Elzein et al. assessed the GHG emission and operating cost of electricity generation of Normandy grid with the inclusion of energy storage systems. The inclusion of energy storage systems altered the generation of thermal and nuclear power plant, consequently, reduced GHG emissions by 53%. At the same time, the operating cost reduced by 28% as compared to the base case of historic power generation without energy storage systems [38].

4. Conclusion

The review of CLCA in power sector indicated the methodology’s strength in precisely quantifying indirect environmental impacts of the product system due to socio-economic changes during its life cycle thanks to the features of expansion of system boundary and inclusion of socio-economic interactions.

The system boundary is expanded in all reviewed CLCA case studies, by taking into account unit processes, affected products and co-products, and economic sectors to the extent of changes. The affected products are treated differently among reviewed papers, either with ceteris paribus or mutatis mutandis assumptions. The ceteris paribus assumes that the scale of change is small and deals with the physical change without consideration of socio-economic impacts; therefore, studies using this type of assumption can be regarded as applying consequential concept.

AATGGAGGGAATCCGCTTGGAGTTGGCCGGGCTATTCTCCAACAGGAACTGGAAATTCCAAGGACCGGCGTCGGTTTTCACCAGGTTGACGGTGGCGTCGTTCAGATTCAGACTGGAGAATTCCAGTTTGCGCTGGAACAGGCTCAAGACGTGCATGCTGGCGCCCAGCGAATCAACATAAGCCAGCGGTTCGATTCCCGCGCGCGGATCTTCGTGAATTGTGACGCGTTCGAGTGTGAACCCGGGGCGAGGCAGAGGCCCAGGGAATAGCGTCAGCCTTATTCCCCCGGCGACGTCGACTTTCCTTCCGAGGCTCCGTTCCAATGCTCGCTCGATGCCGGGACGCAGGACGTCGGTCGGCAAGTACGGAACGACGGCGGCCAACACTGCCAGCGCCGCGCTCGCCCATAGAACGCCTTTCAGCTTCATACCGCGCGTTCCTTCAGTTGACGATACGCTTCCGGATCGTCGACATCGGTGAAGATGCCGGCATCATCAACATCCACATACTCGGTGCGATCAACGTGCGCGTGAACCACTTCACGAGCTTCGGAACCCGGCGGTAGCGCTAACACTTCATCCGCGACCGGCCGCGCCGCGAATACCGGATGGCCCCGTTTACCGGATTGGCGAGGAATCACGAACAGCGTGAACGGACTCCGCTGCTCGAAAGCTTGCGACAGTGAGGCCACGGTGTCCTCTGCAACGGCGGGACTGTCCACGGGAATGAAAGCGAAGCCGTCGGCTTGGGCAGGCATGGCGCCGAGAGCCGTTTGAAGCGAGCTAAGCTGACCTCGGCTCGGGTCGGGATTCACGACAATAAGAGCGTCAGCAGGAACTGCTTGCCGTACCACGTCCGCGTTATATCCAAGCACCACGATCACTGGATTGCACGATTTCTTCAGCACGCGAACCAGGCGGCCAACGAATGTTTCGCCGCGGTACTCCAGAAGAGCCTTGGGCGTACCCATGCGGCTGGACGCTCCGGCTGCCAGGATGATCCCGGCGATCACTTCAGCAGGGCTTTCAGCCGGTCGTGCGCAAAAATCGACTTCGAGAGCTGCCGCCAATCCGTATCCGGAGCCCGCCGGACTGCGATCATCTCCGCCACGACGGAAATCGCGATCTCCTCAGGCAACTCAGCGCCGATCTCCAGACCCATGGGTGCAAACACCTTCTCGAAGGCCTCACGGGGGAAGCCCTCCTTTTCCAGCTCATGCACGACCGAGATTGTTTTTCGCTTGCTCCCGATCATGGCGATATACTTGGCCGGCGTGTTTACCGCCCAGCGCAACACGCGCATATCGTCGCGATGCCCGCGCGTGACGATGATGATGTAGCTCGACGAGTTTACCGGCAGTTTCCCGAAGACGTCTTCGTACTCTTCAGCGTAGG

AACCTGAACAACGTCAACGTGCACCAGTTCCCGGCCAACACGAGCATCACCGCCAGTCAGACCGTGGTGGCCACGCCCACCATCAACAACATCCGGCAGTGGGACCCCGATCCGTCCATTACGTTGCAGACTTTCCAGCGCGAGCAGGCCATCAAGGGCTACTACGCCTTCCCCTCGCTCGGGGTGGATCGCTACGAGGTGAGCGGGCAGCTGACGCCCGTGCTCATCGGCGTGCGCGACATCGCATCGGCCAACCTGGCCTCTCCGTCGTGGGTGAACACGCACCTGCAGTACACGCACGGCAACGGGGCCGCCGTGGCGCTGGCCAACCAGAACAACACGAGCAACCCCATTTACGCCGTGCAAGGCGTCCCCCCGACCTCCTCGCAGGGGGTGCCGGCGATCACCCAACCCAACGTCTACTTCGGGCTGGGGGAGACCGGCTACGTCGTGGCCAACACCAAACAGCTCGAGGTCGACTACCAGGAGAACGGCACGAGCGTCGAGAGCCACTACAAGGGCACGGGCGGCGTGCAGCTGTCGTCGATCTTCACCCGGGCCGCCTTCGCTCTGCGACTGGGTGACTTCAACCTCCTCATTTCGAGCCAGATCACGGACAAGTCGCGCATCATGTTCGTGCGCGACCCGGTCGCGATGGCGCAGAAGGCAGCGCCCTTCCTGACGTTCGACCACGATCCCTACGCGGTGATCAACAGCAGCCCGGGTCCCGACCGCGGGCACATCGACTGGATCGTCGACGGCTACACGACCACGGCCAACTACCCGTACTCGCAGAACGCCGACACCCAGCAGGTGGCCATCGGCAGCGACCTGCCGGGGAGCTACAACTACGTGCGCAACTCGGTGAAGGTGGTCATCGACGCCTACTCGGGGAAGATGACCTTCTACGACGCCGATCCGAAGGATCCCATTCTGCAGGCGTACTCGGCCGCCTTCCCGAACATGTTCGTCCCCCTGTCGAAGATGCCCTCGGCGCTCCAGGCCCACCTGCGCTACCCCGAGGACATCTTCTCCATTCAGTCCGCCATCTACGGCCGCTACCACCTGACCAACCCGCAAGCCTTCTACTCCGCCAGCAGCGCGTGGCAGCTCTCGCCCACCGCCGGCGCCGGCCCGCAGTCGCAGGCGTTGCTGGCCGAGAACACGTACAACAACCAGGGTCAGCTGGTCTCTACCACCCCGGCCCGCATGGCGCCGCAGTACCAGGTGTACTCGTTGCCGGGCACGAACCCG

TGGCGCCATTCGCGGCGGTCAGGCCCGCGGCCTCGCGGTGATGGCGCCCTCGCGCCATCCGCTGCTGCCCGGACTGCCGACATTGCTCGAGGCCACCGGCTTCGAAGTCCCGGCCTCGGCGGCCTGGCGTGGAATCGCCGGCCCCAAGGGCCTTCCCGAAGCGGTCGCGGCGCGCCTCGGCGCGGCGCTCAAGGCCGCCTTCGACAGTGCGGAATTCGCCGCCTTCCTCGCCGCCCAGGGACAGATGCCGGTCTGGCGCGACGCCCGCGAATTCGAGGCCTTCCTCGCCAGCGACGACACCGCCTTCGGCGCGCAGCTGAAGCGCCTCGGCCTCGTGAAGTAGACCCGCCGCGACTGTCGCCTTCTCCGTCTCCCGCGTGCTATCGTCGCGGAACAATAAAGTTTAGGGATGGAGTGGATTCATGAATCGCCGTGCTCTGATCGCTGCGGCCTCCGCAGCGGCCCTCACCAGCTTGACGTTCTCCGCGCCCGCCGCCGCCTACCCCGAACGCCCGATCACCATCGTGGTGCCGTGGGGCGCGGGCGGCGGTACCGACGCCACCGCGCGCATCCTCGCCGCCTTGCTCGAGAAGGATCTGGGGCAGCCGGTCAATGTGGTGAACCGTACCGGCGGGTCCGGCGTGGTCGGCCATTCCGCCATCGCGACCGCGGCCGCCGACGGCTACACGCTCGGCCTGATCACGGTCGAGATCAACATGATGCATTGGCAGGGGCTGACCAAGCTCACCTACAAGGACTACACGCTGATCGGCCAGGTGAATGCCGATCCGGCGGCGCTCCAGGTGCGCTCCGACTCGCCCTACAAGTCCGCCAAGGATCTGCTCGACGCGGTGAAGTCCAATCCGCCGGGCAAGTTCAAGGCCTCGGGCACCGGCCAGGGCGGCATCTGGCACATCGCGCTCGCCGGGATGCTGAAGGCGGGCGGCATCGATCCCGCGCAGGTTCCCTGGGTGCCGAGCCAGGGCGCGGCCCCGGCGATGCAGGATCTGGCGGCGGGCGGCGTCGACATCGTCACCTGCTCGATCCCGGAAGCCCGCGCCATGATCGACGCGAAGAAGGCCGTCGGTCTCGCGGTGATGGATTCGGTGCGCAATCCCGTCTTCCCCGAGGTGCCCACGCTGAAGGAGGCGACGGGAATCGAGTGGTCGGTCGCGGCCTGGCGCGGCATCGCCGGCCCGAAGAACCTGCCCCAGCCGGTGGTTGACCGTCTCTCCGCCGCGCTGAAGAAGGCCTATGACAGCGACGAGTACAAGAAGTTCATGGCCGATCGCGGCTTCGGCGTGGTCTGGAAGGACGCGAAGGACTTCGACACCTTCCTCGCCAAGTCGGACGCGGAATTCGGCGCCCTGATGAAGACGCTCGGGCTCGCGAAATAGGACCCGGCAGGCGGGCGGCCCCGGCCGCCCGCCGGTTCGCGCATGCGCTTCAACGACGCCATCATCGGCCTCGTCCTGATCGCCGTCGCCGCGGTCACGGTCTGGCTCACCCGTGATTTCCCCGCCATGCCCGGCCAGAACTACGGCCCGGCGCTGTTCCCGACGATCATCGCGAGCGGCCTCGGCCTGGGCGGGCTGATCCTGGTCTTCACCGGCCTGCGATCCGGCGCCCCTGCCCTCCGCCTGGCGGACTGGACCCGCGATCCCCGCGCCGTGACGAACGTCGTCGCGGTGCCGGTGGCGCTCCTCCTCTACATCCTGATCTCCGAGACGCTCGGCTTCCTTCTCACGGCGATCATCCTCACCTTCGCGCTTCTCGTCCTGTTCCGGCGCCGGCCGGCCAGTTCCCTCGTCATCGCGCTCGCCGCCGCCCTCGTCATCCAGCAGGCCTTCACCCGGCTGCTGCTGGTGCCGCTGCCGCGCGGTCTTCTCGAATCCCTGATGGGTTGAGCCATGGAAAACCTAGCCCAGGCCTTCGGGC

Meanwhile, the mutatis mutandis assumption identifies a set of affected products with different scales of change. It also considers the socio-economic interactions between the investigated product system and the affected product. The mutatis mutandis assumption is made by reviewing existing literature, and more frequently, by applying one or several economic modelling tools.

The adoption of economic models and CLCA has the advantages of tracking the links between environmental impacts and socio-economic indicators, such as product demands or economic growth, domestic market or import/export market, and consumer behaviours.

With the application of CLCA, the total environmental impacts vary from negligible to considerable difference. In case of GHG emissions, when the indirect emissions are included, the investigated power becomes cleaner, less clean or more polluted. The magnitudes of the variations are vastly different among case studies, depending on the scopes of the studies and specific investigated product system. In most of the cases, the GHG emissions and other environmental impacts of power sector become larger with the application of CLCA, due to the inclusion of indirect environmental impacts on relevant economic sectors.